If you're an iPhone owner and you want a new smartwatch, the latest Apple Watch Series 3 isn't your only choice. Yes, it's a fantastic wearable and our current smartwatch fave, but it's not for everyone's taste and hardly the most wallet-friendly.
Luckily, there's a whole host of iOS-compatible smartwatches on the market with features that Cupertino's device has yet to include.
Plus, of course, Wear OS is compatible with iOS and so are Samsung's latest Gear smartwatches. So iPhone users have plenty of options to choose from.
So, if you find the new LTE-enabled Apple Watch a little too pricey or just not to your taste, we've rounded up a selection of the best alternatives to pick from, any of which will sync seamlessly with your iPhone with zero fuss.
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Samsung Gear Sport
The Samsung Gear Sport is not a replacement for the Gear S3. Instead, it's an upgrade to the Gear S2 and brings it closer to the Apple Watch's sports tracking. The new waterproof design brings dedicated swim tracking to accompany the built-in GPS for running and cycling, along with the onboard heart rate monitor. On the smartwatch front, it'll offer the same strong notification support as the S3, Samsung Pay and Spotify offline playlist support.
That rotating bezel is still there to navigate Samsung's Tizen OS and it still manages to eke out more battery life than the Watch Series 3, too. It doesn't, however, have LTE support, but if you want that, you can go for the Gear S3 instead, which is still a worthy alternative to the Apple Watch.
For a full verdict, take a read of our Samsung Gear Sport review.
If Samsung or Wear OS don't do it for you, then there's always Fitbit's latest smartwatch to consider. And, if we're honest, this is easily the watch that people mistake most for the Apple Watch when we have it on our wrists.
And like the Watch Series 3, it's all about fitness. So it's got a waterproof design, along with swim tracking and an onboard heart rate monitor to measure workout intensity. What it doesn't have, however, is built-in GPS - for that you'll want to pay a bit more and get the Fitbit Ionic.
You can also expect the usual Fitbit fitness tracking features, including arguably the best sleep monitoring features of any wrist-worn wearable.
As far as core smartwatch features are concerned, it supports notifications for messages and from third-party apps (with replies available if you're connected to an Android phone), and has an onboard music player with support for Deezer, and if you live in the US, Pandora, too (note that these can only be played offline). You can download apps from Fitbit's growing app store, and there's also contactless payment support via Fitbit Pay (another note: if you're in the US, you'll need to get the Special Edition to have Pay).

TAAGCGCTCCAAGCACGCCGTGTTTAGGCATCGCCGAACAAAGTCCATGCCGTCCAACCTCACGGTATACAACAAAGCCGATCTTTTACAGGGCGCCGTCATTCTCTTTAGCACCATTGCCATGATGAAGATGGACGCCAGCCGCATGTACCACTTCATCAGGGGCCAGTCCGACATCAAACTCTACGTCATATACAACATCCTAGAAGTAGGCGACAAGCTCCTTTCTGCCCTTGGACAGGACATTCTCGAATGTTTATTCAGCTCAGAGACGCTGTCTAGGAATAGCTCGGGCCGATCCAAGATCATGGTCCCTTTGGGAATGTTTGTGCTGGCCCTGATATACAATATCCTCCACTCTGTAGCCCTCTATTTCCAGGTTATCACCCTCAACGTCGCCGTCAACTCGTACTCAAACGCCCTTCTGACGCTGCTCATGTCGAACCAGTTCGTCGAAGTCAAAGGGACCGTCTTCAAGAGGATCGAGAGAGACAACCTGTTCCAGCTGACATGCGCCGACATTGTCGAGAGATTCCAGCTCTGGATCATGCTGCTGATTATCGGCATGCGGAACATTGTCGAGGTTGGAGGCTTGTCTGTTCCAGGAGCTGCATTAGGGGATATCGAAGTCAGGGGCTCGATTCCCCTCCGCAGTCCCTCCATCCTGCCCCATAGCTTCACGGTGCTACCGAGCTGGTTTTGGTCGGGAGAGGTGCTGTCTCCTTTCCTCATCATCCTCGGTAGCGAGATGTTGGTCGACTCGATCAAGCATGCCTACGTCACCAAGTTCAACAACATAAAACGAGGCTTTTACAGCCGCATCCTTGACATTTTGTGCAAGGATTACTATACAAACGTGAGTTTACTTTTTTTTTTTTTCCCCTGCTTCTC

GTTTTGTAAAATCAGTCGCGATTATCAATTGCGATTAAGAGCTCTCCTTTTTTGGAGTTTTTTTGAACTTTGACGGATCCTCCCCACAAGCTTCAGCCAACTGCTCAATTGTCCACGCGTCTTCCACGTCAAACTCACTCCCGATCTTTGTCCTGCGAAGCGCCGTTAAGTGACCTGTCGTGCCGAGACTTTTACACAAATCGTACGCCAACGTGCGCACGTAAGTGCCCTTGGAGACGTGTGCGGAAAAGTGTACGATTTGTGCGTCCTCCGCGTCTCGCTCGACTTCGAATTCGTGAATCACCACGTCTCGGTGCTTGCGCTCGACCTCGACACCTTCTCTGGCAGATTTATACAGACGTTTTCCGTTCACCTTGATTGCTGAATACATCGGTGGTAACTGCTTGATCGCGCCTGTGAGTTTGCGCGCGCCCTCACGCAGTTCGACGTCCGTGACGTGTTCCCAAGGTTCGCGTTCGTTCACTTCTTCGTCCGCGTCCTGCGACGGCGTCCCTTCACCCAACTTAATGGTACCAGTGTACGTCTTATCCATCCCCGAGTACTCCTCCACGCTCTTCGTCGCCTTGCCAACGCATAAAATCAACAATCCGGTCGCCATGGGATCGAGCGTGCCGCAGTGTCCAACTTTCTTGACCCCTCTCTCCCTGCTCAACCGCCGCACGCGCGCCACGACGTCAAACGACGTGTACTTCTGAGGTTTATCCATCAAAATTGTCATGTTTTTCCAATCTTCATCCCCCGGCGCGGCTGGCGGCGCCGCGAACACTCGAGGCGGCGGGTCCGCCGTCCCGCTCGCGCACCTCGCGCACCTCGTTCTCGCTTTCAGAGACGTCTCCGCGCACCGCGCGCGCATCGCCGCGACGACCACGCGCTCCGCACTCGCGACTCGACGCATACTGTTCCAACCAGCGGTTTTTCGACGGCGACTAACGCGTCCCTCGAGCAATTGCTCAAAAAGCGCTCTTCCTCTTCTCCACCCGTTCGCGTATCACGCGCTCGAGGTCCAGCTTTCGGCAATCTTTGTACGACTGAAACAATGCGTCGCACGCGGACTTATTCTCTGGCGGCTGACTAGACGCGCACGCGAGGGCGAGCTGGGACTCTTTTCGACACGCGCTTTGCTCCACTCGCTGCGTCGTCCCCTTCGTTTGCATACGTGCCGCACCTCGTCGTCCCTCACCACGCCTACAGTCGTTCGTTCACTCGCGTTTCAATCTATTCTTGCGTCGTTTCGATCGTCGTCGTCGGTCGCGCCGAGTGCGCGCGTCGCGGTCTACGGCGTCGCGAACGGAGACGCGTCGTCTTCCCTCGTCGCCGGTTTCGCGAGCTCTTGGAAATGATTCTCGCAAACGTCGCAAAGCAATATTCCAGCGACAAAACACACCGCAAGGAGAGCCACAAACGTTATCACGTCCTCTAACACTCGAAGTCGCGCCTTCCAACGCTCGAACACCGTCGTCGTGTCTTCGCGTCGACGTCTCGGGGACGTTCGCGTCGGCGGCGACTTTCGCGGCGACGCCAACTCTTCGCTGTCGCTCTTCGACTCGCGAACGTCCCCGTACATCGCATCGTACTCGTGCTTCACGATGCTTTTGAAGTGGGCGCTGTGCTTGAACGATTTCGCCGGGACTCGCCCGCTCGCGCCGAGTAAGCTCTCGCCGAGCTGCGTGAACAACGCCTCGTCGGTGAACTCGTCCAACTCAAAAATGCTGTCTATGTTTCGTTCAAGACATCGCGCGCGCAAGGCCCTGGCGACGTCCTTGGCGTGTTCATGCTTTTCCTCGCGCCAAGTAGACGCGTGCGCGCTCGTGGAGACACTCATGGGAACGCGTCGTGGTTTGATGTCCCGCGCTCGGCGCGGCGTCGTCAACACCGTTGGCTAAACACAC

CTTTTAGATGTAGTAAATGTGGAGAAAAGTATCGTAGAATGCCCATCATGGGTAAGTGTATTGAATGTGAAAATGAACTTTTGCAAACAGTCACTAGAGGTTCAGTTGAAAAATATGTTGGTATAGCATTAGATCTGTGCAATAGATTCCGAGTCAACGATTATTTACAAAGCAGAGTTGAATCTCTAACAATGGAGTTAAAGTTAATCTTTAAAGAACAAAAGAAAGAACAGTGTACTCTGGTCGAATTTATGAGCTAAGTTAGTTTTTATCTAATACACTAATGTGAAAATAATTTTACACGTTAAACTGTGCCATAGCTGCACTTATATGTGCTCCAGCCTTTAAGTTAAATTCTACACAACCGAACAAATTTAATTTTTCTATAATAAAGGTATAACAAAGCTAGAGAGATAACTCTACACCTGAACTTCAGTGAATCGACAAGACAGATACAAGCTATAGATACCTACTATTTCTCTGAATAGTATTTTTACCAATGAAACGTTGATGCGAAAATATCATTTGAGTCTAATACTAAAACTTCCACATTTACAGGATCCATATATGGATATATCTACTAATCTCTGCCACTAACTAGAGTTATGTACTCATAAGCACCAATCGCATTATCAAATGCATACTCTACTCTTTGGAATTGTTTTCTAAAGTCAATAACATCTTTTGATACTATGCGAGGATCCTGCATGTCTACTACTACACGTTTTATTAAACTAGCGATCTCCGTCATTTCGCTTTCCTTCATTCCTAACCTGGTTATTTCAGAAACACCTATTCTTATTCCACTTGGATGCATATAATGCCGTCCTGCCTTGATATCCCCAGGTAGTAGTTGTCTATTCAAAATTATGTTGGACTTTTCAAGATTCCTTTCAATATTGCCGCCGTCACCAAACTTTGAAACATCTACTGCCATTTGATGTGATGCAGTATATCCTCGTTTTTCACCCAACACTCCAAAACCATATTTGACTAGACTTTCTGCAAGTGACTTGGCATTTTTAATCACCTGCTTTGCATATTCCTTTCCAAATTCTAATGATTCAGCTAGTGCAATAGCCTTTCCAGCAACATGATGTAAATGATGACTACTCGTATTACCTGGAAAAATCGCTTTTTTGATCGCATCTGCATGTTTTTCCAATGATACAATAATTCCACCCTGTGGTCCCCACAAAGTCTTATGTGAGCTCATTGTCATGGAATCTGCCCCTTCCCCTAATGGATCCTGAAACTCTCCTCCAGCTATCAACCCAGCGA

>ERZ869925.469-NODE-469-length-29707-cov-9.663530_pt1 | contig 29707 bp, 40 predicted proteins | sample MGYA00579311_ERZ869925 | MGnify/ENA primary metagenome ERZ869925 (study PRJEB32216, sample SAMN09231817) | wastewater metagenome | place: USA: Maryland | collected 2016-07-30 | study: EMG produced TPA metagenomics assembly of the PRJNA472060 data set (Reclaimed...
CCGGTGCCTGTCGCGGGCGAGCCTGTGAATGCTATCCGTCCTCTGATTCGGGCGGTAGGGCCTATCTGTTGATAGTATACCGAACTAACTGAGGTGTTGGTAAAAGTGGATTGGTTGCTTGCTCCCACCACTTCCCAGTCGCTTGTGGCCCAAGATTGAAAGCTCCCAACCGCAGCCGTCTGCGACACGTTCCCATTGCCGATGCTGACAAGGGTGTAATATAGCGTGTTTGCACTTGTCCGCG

Unlike Apple's smartwatch, it does work with Android, iOS and Windows smartphones and with up to 5 days battery life you don't need to charge it every night. It's a strong alternative, and one that's going to improve as Fitbit builds on the strong array of sensors it's loaded inside - with sleep apnea detection promised to be on the way.
Read our Fitbit Versa review.
Garmin Vivomove HR
Like the Steel HR, the Vivomove HR is a sporty hybrid that packs in a lot of features. Unlike the Vivomove, Garmin's new hybrid is available in designs for men and women and includes a sleek discreet display that appears on the watch face when you give it a tap.
On that display you can see a whole raft of information including fitness tracking data, resting heart rate, smartphone notifications and will even let you check in on your stress levels.
If you care about battery life, it's a fine performer offering two weeks in watch mode and around five days when you tapping into all of those smartwatch features on a regular basis.
Have a read of ourfull Garmin Vivomove HR review.
Nokia Steel HR
Offering the Apple Watch a run for its money in terms of wellness tech, the Nokia Steel HR is a serious fitness tracker disguised as a classic Swiss watch. The optical heart rate sensor offers decent analysis of your daily heart rate and tracks resting heart rate over time – arguably doing better than the Apple Watch in this department.
And despite being an analogue watch, it's not without a screen. A discreet OLED panel displays relevant health stats, and some notifications, so you won't miss a call.
Of course, without GPS the Steel HR is no watch for Apple's smartwatch for outdoor runs, cycling and workouts, but it does offer automatic detection of exercise and will monitor your heart rate during a session and count that into your daily goal. It's also an excellent sleep tracker, which fills a hole left wide open by the Apple Watch, and it offers 25 days of tracking on a single charge.